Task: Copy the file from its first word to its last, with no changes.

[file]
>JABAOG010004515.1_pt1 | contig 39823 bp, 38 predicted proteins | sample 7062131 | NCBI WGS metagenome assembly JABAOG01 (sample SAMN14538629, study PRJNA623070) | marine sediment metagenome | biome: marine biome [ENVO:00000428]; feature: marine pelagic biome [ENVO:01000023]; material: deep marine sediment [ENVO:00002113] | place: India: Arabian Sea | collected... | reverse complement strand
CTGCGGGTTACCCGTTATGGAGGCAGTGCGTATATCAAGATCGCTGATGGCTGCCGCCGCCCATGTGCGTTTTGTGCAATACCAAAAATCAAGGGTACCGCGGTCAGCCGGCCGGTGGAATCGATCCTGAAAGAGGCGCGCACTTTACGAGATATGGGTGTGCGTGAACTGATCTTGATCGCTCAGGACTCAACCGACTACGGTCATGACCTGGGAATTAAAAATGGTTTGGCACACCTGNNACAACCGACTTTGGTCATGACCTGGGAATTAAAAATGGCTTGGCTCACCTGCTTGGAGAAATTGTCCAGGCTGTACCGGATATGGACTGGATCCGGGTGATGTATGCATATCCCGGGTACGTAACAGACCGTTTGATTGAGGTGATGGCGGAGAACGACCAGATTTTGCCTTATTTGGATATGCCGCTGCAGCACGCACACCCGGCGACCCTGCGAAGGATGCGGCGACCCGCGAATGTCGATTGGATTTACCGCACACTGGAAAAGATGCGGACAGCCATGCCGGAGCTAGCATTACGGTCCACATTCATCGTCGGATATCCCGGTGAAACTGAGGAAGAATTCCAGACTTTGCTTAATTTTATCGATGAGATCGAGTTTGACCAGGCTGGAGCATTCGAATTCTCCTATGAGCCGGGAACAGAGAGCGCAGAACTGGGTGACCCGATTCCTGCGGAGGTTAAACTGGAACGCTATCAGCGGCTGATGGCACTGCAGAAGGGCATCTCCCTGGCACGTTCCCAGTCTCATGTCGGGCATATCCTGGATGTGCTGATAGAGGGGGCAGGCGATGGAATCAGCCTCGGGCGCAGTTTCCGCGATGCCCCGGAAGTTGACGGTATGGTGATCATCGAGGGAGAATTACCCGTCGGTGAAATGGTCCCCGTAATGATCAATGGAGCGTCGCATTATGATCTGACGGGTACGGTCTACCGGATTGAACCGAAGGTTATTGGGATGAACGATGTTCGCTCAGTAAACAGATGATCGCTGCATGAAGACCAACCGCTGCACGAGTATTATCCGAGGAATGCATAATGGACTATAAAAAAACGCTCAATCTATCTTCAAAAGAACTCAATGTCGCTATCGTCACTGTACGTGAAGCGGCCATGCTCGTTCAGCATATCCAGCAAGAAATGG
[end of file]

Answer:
>JABAOG010004515.1_pt1 | contig 39823 bp, 38 predicted proteins | sample 7062131 | NCBI WGS metagenome assembly JABAOG01 (sample SAMN14538629, study PRJNA623070) | marine sediment metagenome | biome: marine biome [ENVO:00000428]; feature: marine pelagic biome [ENVO:01000023]; material: deep marine sediment [ENVO:00002113] | place: India: Arabian Sea | collected... | reverse complement strand
CTGCGGGTTACCCGTTATGGAGGCAGTGCGTATATCAAGATCGCTGATGGCTGCCGCCGCCCATGTGCGTTTTGTGCAATACCAAAAATCAAGGGTACCGCGGTCAGCCGGCCGGTGGAATCGATCCTGAAAGAGGCGCGCACTTTACGAGATATGGGTGTGCGTGAACTGATCTTGATCGCTCAGGACTCAACCGACTACGGTCATGACCTGGGAATTAAAAATGGTTTGGCACACCTGNNACAACCGACTTTGGTCATGACCTGGGAATTAAAAATGGCTTGGCTCACCTGCTTGGAGAAATTGTCCAGGCTGTACCGGATATGGACTGGATCCGGGTGATGTATGCATATCCCGGGTACGTAACAGACCGTTTGATTGAGGTGATGGCGGAGAACGACCAGATTTTGCCTTATTTGGATATGCCGCTGCAGCACGCACACCCGGCGACCCTGCGAAGGATGCGGCGACCCGCGAATGTCGATTGGATTTACCGCACACTGGAAAAGATGCGGACAGCCATGCCGGAGCTAGCATTACGGTCCACATTCATCGTCGGATATCCCGGTGAAACTGAGGAAGAATTCCAGACTTTGCTTAATTTTATCGATGAGATCGAGTTTGACCAGGCTGGAGCATTCGAATTCTCCTATGAGCCGGGAACAGAGAGCGCAGAACTGGGTGACCCGATTCCTGCGGAGGTTAAACTGGAACGCTATCAGCGGCTGATGGCACTGCAGAAGGGCATCTCCCTGGCACGTTCCCAGTCTCATGTCGGGCATATCCTGGATGTGCTGATAGAGGGGGCAGGCGATGGAATCAGCCTCGGGCGCAGTTTCCGCGATGCCCCGGAAGTTGACGGTATGGTGATCATCGAGGGAGAATTACCCGTCGGTGAAATGGTCCCCGTAATGATCAATGGAGCGTCGCATTATGATCTGACGGGTACGGTCTACCGGATTGAACCGAAGGTTATTGGGATGAACGATGTTCGCTCAGTAAACAGATGATCGCTGCATGAAGACCAACCGCTGCACGAGTATTATCCGAGGAATGCATAATGGACTATAAAAAAACGCTCAATCTATCTTCAAAAGAACTCAATGTCGCTATCGTCACTGTACGTGAAGCGGCCATGCTCGTTCAGCATATCCAGCAAGAAATGG